5 things a pastor should not do

August 18, 2022

Being a pastor is hard. They do a lot—placing others above themselves, helping people out of messy situations, and sharing the hope and joy of Jesus with the world. Because of this, many pastors feel like they’re always being asked to do more, not less.

However, there are certain things a pastor should not do because they are harmful to themselves or others. Many of these are obvious or common sense, but others are less apparent. 

Let’s take a look at five activities that pastors should avoid in order to thrive and make a greater impact in their communities. 

5 things that pastors should avoid

1. Skipping vacations

42% of pastors considered leaving ministry last year. While there are many reasons for this, one of the primary signs of an unhealthy pastor is stress. Church leaders suffer when they don’t take time off to unplug from work, relax, pursue healthy interests, and bond with their families.

Studies show that regularly taking a vacation is one of the most effective ways to reduce stress, increase productivity, and decrease pastor burnout. If your church is committed to caring for your minister’s mental health and overall wellbeing, encourage them to take a vacation.

2. Entrusting church finances to just one person

Church fraud has exploded in recent years and is expected to reach $80 billion by 2025. One of the most common causes of fraud or church embezzlement is a lack of oversight, especially when pastors entrust one person with everything tied to a church’s finances. 

Matthew Hirschy from Brotherhood Mutual shares this advice to help pastors keep their church’s finances safe: “Make more than one person responsible for everything. The person opening the mail shouldn’t be the same person who makes the bank deposit. The individual making payments from an account should be checked by another person who balances the account. Always look for ways to reduce the temptation for those who handle the church’s money.”

Establishing a team of people working together, such as treasurers and accountants, along with regular reporting of a church’s finances to a board, creates a safe system of checks and balances. This allows pastors to focus on other important matters beyond money management. 

3. Ignoring your church’s online presence

Many pastors were forced to move their churches online and start live streaming their worship services during the pandemic. However, the fact is that a person who goes to seminary wants to become a pastor, not a computer expert. Balancing in-person worship and discipleship with online tools, like websites and live streaming, can be frustrating. 

This leads some church leaders to focus on their physical gatherings and ignore their online community. While this may be a tempting strategy, the reality is that most people will look up your church online before ever visiting your building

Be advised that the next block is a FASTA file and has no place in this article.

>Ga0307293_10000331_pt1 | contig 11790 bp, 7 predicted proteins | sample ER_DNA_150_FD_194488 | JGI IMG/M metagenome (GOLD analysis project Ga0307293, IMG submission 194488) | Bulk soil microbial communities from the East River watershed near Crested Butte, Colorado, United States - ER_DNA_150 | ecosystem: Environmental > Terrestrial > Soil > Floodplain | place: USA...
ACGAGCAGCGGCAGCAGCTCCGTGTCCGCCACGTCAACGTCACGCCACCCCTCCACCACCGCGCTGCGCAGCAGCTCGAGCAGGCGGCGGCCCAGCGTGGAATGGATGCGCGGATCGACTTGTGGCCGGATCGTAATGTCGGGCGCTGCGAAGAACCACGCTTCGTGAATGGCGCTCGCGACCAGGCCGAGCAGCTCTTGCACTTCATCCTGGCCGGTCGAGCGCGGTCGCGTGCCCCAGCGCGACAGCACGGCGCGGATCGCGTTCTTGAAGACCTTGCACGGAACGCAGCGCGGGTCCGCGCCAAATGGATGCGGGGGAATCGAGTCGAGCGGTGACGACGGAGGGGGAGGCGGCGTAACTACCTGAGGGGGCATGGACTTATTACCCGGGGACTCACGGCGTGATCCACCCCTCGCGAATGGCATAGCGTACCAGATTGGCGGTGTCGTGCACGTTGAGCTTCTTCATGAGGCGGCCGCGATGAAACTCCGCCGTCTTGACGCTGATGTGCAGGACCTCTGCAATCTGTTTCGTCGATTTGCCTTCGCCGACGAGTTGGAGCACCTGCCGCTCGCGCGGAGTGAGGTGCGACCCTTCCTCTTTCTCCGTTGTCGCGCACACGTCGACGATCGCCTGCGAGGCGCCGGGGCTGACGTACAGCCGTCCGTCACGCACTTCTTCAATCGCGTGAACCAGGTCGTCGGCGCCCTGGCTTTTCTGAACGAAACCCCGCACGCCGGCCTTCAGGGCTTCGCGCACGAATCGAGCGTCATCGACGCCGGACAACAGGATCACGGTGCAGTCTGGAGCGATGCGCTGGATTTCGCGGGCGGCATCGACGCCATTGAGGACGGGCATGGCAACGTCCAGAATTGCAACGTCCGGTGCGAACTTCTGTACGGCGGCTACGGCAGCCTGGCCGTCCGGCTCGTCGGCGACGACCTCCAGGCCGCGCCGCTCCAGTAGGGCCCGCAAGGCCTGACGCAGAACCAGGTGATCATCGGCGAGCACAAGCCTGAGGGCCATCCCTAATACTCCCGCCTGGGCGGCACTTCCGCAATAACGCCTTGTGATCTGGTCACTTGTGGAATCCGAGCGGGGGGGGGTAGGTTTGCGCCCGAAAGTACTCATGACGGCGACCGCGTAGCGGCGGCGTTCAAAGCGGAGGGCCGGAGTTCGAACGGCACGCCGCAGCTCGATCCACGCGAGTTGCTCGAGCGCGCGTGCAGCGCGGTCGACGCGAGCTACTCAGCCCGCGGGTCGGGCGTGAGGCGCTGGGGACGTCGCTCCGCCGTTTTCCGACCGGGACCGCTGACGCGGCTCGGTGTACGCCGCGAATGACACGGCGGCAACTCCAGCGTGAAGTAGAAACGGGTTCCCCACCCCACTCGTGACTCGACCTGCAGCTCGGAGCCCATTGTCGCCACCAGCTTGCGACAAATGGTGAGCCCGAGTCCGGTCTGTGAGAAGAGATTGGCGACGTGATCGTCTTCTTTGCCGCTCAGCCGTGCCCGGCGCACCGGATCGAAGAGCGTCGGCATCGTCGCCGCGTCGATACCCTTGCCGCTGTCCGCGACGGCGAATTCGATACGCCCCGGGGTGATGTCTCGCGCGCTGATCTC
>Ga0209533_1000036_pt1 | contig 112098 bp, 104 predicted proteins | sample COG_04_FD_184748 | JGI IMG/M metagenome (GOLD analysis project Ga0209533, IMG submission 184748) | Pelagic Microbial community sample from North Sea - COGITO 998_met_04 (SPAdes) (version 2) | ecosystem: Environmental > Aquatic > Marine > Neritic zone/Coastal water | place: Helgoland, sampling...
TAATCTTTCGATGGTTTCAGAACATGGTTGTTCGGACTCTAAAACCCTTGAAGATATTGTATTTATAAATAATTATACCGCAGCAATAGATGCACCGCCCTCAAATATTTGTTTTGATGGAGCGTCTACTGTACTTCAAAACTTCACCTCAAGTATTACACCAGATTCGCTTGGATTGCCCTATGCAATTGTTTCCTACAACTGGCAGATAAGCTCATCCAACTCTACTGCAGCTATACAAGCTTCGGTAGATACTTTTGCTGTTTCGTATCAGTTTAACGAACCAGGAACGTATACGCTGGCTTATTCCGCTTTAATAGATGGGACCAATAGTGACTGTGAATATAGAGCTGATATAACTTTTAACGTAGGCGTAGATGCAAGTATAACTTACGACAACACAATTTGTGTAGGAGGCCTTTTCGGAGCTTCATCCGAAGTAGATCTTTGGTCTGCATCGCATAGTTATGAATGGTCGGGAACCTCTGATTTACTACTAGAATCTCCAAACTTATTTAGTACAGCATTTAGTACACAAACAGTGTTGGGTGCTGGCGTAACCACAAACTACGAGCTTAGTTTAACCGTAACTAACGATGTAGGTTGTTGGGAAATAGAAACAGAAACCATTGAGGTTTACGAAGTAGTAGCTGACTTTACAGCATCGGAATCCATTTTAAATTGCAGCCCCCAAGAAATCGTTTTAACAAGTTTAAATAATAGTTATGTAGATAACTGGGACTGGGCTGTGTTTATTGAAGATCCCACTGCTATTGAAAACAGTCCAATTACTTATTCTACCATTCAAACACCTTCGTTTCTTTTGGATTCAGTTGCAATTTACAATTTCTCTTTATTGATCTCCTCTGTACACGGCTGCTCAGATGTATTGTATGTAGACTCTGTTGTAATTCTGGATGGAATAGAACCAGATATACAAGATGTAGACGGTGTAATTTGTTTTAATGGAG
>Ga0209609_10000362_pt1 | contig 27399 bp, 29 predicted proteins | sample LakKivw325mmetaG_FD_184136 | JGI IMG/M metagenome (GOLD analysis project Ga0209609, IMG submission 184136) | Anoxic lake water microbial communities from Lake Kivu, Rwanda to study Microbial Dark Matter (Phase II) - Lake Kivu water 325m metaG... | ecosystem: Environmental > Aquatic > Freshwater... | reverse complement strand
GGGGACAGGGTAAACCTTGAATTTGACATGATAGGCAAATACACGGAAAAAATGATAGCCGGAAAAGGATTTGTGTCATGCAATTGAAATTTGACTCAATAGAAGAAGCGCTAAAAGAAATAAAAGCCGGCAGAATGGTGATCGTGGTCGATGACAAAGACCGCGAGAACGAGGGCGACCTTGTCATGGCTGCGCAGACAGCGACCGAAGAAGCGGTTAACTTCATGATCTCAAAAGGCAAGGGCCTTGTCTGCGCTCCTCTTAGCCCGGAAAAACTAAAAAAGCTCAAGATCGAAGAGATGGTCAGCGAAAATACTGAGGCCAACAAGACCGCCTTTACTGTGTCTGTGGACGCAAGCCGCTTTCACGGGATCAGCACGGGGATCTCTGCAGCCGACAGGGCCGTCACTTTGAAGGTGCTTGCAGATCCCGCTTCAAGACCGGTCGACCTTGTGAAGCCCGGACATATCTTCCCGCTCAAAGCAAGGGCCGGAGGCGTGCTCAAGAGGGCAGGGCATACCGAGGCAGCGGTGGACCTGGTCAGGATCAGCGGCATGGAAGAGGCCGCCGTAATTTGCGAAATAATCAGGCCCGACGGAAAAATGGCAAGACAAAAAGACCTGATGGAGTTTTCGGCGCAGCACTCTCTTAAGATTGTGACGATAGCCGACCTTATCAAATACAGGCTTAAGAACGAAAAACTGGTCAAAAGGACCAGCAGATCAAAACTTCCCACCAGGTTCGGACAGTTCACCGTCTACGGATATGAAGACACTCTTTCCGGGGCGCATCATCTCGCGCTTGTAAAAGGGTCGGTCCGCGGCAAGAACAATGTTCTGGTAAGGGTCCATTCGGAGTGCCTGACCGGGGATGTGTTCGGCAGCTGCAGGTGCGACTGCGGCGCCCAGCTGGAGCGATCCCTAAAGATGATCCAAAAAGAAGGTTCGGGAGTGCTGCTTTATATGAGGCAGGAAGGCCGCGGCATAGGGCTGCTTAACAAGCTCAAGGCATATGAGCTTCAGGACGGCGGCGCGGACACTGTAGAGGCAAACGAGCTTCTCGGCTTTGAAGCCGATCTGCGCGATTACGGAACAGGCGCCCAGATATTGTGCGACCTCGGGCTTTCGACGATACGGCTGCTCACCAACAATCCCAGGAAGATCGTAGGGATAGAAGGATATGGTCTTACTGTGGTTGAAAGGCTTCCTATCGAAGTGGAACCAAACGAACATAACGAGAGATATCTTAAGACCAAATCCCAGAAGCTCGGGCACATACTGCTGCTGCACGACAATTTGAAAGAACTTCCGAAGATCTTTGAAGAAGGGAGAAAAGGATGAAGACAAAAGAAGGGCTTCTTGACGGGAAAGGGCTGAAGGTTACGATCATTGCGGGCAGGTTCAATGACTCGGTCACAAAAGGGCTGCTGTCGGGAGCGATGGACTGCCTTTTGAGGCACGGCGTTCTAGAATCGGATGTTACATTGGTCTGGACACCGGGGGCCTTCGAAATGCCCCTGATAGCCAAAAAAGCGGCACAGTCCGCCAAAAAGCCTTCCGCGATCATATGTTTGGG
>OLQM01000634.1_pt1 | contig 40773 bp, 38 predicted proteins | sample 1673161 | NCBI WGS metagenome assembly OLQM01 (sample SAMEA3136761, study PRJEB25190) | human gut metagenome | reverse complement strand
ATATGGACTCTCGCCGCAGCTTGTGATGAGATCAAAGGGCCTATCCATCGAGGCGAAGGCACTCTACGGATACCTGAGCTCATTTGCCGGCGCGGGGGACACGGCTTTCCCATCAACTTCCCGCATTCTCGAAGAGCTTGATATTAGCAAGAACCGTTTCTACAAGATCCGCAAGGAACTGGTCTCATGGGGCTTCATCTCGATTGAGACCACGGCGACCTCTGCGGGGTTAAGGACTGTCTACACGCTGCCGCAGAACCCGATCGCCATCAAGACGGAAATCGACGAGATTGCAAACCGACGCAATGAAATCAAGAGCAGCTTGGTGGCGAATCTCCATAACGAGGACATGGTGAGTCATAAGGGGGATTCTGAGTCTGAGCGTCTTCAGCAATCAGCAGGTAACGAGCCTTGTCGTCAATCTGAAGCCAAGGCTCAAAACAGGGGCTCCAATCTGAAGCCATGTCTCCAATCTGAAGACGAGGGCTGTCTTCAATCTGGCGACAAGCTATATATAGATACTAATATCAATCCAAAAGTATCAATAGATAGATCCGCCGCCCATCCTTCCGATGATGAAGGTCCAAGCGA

Rather than pull back from online engagement, pastors need digital tools that enhance their in-person worship services, classes, and discipleship programs. Investing in these kinds of online resources will help people build deeper connections with their church and propel them forward in their spiritual formation. 

4. Relying too heavily on social media 

Many pastors are attracted to social media because it’s free, offers useful tools, and promises a chance to reach a wider audience. However, social media today is full of problems that can distract and discourage pastors. Offensive comments, cyberbullying, censorship, and political divisions are just a few social media issues that contribute to stress that pastors experience. 

There are many valuable skill sets that pastors should develop that bring better results than learning how to use social media. 

5. Using peer-to-peer money transfer services

A recent trend  for some pastors, especially church planters, is to use peer-to-peer (P2P) payment apps like Venmo, Zelle and Cash App to accept charitable donations. After all, they’re easy to set up and are often little to no fees if you don’t withdraw money very often. 

However, using P2P payment services for churches puts both a pastor and their ministry at risk. For example,

Pastors are better off using safe and secure church giving platforms that integrate with church management software (ChMS) platforms and allow them to send end-of-year tax exempt contribution statements. 

What pastors should do

If you’re a pastor, you have a lot of responsibility and tasks to juggle. It’s important that you protect your own mental health, care for your wellbeing, and find ways to reduce the overall stress of your job. The right tools can save you time, help you do more with less, and allow you to focus on what’s important—sharing the gospel and making disciples. 

Subsplash supports tens of thousands of pastors and church leaders by offering simple-to-use digital tools like church websites, mobile apps, online giving, church management software, and much more—all on one unified platform. Fill out the form below to meet with one of our experts and discover how you can use technology to reach more people and make better disciples.


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